The overall short-term response of soils due to land use change from wheat to the introduction of pigs was found to be no significant change in the soil physical properties; soil moisture content, dry matter content and N mineralization. The possible explanation of this is that limited soil organic matter in these soils had a major influence on the other soil properties. The introduction of the pigs did not impact positive change on the organic matter, as the three fields remained fairly the same in terms of soil organic matter (Figure 5). Bot [37] reported that biological decomposition of soil organic matter has the capability of influencing all soil chemical and physical properties and its overall functions – structure and porosity, the rate of water infiltration and the water holding capacity. The water holding capacity of a soil in a particular landscape is influenced by the soil depths, volume of interaggregate spores and the proportion of the empty space that hold water against the pull of gravity (FAO, 2004). Furthermore, the decomposition of organic matter is affected by rate of its deposition to the soil, which means that less deposition will result in less decomposition and vice versa, while at the equilibrium state, deposition and decomposition of organic matter remain equal [37]. Studies have reported increase in N surpluses in soils from outdoor production of pigs due in part to soil organic matter accumulation [11], this finding however, was a short term study and no significant changes have been observed in the soil organic matter pool as a result of the land use change. The decrease in N mineralization as observed in this study, could be attributed to limited soil organic matter pool, because as soil organisms break down organic matter to obtain food, excess nutrients are released into the soil for use by plants, some of which escape to wider ecosystem through several interwoven processes, such rainfall, temperature and runoff rate etc. Therefore, decrease in N mineralization is influenced by a decrease in soil organic matter, which in turn is affected by soil organisms. Moreover, increase in N mineralization will be affected by an increase in soil organic matter, which also is influence by microbial activity. The mobilization of nitrogen in runoff also occurs when animals manure is applied to patches with low organic matter in surface layers [38]. Therefore, soil organic matter can also minimize the rate at which nitrogen is leached away from catchment through slowing the rate of runoff. Soil compaction by grazing pigs could affect N mineralization, for example, a study reported by Jensen [39], observed that the rate of N mineralization was less in compacted areas than in the non-compacted areas of arable pastures. Soil compaction increases by decreasing soil organic matter content, resulting in the deformation of soil pores, which will lead to poor soil aeration [40]. Soil aeration is the process by which most soil organisms obtain oxygen, however, lack of oxygen in the soil affects the rate of mineralization as the soil organisms become less active and eventually die [37]. One major factor responsible for low soil moisture in the soil is also soil compaction, which result in the deformation of soil pores as mentioned, but soil texture, soil depth, organic matter content, and soil biological processes all of which can influence soil moisture content on agricultural soils (FAO, 2004). For instance, Hamza and Anderson [32] reported that the depth of livestock-induced compaction is usually apparent at 5 – 20 cm topsoil, and this can have significant impact on the soil moisture. This finding agrees with the finding in this report as the sampled soil cores used in the analysis were taken from 0 – 5 cm, however, the decline in soil moisture as observed in the study could be attributed to different soils capacity to hold water, or stoniness [38]. Soil moisture is also related to organic matter, temperature and soil aeration, thus limited soil moisture affects biomass production and soil microbial processes, conversely sufficient soil moisture improves the production of biomass and hence pool of residues to support soil organisms [37]. Therefore, the decline in the soil moisture as observed in this study could also be attributed to insufficient pool of organic matter. The decline in the dry matter pool as obtained in this study could impede on the soil organic matter. Powlson and Brookes [41] reported that incorporation of straw dry matter into soil can serve beneficial purposes including increasing the quantity of organic matter, which can positively affect the soil texture, water retention capacity and an improved nutrients reserve for plants. In the above study, Powlson and Brookes [41] also observed that N mineralization was much high (40% - 50%) on land where straw dry matter had been incorporated, demonstrating that the long term incorporation of straw dry matter had increased the rate of N mineralization in the soil. This finding further supports our results that the decrease in the N mineralization following the introduction of the pigs was also because of the decreased dry matter that were in the soils [42-44].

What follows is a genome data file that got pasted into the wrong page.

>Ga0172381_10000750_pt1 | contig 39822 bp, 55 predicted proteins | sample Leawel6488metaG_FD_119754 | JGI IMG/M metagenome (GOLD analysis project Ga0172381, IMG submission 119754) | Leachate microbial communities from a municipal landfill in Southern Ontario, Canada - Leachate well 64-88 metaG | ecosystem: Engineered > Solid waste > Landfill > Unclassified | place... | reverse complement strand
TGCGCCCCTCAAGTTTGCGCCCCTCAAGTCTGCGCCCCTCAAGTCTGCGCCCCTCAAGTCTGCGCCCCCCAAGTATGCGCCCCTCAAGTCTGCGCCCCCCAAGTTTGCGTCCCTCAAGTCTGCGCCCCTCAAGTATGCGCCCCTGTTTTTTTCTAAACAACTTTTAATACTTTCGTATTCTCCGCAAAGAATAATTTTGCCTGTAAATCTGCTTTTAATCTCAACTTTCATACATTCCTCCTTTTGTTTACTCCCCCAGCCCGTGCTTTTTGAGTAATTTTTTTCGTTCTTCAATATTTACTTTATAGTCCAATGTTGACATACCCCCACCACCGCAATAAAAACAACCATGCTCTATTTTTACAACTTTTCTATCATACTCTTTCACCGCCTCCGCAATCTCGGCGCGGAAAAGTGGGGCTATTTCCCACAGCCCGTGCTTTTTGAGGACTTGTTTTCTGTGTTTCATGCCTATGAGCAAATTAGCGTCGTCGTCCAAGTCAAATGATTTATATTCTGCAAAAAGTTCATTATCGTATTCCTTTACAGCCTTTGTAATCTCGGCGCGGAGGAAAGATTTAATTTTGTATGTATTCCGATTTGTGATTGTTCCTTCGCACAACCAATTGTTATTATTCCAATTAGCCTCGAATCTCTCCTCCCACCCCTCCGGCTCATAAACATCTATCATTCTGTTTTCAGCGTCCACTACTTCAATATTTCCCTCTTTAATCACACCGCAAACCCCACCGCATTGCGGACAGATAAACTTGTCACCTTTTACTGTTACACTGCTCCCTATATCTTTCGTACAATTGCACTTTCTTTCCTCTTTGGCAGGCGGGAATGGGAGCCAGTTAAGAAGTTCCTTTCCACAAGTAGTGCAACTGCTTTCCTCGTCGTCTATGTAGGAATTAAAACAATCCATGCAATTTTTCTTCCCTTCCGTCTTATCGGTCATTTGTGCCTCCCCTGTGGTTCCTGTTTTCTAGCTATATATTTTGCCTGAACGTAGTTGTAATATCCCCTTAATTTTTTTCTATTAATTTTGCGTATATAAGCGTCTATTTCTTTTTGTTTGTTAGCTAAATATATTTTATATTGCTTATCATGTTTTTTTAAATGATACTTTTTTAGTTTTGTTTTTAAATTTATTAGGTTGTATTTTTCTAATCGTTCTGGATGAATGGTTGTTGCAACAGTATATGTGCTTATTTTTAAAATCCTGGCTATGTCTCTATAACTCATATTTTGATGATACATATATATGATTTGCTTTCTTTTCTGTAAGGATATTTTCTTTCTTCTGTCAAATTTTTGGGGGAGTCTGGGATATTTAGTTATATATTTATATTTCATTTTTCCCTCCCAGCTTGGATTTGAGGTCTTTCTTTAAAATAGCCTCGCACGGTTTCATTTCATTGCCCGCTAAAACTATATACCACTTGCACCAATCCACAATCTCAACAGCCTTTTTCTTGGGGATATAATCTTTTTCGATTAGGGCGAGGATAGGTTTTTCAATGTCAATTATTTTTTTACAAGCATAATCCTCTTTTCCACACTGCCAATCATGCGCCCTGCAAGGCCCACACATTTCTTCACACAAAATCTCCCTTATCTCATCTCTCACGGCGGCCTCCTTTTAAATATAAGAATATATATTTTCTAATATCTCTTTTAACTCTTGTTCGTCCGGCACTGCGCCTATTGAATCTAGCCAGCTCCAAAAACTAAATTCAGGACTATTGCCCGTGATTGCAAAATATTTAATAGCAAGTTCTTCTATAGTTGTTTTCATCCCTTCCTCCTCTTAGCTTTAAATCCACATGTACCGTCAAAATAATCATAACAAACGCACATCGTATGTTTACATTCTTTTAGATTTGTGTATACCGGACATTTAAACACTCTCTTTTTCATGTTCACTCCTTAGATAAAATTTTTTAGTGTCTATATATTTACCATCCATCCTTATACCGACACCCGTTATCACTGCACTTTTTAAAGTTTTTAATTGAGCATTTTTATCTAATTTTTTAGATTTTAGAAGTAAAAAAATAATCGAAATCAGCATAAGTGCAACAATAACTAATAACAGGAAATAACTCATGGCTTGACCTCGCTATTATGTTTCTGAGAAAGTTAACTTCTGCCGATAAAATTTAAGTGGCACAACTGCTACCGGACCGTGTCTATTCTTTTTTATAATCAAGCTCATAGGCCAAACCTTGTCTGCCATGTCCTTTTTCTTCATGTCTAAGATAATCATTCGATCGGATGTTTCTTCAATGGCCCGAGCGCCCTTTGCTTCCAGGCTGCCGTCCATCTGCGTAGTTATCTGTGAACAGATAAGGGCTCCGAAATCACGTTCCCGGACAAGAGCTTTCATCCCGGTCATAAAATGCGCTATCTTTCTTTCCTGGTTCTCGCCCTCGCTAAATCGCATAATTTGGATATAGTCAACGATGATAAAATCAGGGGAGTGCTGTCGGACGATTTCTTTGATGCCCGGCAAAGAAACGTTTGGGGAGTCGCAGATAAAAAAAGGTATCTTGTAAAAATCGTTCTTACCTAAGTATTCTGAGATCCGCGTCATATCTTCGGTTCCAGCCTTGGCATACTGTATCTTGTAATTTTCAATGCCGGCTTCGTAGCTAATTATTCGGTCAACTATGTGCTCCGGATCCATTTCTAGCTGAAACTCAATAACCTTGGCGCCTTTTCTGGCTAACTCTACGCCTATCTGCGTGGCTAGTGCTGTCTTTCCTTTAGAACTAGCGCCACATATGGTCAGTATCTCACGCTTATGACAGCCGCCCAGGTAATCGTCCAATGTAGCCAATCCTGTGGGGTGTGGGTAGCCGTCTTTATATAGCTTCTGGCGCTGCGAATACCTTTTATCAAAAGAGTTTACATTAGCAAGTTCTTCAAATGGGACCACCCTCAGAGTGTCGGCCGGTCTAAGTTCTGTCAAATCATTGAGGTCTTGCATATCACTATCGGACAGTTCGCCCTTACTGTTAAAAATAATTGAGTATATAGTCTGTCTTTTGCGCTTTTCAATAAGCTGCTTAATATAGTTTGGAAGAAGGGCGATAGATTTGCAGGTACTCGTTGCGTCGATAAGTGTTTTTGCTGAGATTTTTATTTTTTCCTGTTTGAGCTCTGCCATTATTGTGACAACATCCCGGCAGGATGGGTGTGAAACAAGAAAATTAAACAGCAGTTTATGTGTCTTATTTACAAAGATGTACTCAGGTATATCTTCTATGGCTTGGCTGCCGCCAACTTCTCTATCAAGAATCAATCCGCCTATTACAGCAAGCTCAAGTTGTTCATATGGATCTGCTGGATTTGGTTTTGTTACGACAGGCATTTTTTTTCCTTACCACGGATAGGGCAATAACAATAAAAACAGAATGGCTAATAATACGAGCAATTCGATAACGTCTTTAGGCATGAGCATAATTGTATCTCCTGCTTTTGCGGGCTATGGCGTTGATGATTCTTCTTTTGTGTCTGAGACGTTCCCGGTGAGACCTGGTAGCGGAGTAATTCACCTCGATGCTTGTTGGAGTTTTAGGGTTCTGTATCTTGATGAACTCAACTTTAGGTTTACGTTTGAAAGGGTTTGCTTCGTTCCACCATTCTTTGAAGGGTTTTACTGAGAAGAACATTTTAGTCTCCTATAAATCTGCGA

Conclusion